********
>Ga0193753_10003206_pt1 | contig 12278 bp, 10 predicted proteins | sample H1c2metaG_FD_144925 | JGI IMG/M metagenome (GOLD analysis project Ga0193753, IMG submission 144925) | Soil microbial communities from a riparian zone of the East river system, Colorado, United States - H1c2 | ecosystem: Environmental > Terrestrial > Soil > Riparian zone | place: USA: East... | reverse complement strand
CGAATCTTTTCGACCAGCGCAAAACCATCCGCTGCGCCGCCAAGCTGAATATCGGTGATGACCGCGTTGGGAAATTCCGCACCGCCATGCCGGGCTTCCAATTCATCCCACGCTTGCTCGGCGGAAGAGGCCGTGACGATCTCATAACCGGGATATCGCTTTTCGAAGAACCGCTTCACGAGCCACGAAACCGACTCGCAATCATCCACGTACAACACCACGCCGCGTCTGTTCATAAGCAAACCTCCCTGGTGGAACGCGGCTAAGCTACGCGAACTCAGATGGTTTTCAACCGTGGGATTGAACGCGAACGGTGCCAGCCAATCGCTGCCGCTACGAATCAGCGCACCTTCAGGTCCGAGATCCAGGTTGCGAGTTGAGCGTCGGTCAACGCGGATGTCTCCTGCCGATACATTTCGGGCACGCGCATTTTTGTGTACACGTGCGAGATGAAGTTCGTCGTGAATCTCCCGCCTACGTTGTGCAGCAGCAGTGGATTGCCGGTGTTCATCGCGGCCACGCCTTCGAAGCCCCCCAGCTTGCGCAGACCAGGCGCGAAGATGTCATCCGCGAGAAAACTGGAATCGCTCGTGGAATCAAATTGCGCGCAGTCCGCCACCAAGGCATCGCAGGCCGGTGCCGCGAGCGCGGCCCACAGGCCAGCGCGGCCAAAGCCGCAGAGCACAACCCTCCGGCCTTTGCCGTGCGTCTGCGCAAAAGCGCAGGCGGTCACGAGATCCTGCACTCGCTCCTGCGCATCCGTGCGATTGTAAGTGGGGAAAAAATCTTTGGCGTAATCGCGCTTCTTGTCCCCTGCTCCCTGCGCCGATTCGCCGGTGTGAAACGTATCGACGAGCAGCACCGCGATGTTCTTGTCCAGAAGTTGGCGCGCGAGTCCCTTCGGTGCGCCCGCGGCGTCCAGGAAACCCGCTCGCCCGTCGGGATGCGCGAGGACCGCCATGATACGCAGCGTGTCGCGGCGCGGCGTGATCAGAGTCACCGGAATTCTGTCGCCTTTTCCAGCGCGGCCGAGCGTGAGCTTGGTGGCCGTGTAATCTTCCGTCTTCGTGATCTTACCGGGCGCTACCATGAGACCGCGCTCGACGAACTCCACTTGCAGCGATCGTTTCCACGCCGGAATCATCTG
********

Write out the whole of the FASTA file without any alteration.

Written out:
>Ga0193753_10003206_pt1 | contig 12278 bp, 10 predicted proteins | sample H1c2metaG_FD_144925 | JGI IMG/M metagenome (GOLD analysis project Ga0193753, IMG submission 144925) | Soil microbial communities from a riparian zone of the East river system, Colorado, United States - H1c2 | ecosystem: Environmental > Terrestrial > Soil > Riparian zone | place: USA: East... | reverse complement strand
CGAATCTTTTCGACCAGCGCAAAACCATCCGCTGCGCCGCCAAGCTGAATATCGGTGATGACCGCGTTGGGAAATTCCGCACCGCCATGCCGGGCTTCCAATTCATCCCACGCTTGCTCGGCGGAAGAGGCCGTGACGATCTCATAACCGGGATATCGCTTTTCGAAGAACCGCTTCACGAGCCACGAAACCGACTCGCAATCATCCACGTACAACACCACGCCGCGTCTGTTCATAAGCAAACCTCCCTGGTGGAACGCGGCTAAGCTACGCGAACTCAGATGGTTTTCAACCGTGGGATTGAACGCGAACGGTGCCAGCCAATCGCTGCCGCTACGAATCAGCGCACCTTCAGGTCCGAGATCCAGGTTGCGAGTTGAGCGTCGGTCAACGCGGATGTCTCCTGCCGATACATTTCGGGCACGCGCATTTTTGTGTACACGTGCGAGATGAAGTTCGTCGTGAATCTCCCGCCTACGTTGTGCAGCAGCAGTGGATTGCCGGTGTTCATCGCGGCCACGCCTTCGAAGCCCCCCAGCTTGCGCAGACCAGGCGCGAAGATGTCATCCGCGAGAAAACTGGAATCGCTCGTGGAATCAAATTGCGCGCAGTCCGCCACCAAGGCATCGCAGGCCGGTGCCGCGAGCGCGGCCCACAGGCCAGCGCGGCCAAAGCCGCAGAGCACAACCCTCCGGCCTTTGCCGTGCGTCTGCGCAAAAGCGCAGGCGGTCACGAGATCCTGCACTCGCTCCTGCGCATCCGTGCGATTGTAAGTGGGGAAAAAATCTTTGGCGTAATCGCGCTTCTTGTCCCCTGCTCCCTGCGCCGATTCGCCGGTGTGAAACGTATCGACGAGCAGCACCGCGATGTTCTTGTCCAGAAGTTGGCGCGCGAGTCCCTTCGGTGCGCCCGCGGCGTCCAGGAAACCCGCTCGCCCGTCGGGATGCGCGAGGACCGCCATGATACGCAGCGTGTCGCGGCGCGGCGTGATCAGAGTCACCGGAATTCTGTCGCCTTTTCCAGCGCGGCCGAGCGTGAGCTTGGTGGCCGTGTAATCTTCCGTCTTCGTGATCTTACCGGGCGCTACCATGAGACCGCGCTCGACGAACTCCACTTGCAGCGATCGTTTCCACGCCGGAATCATCTG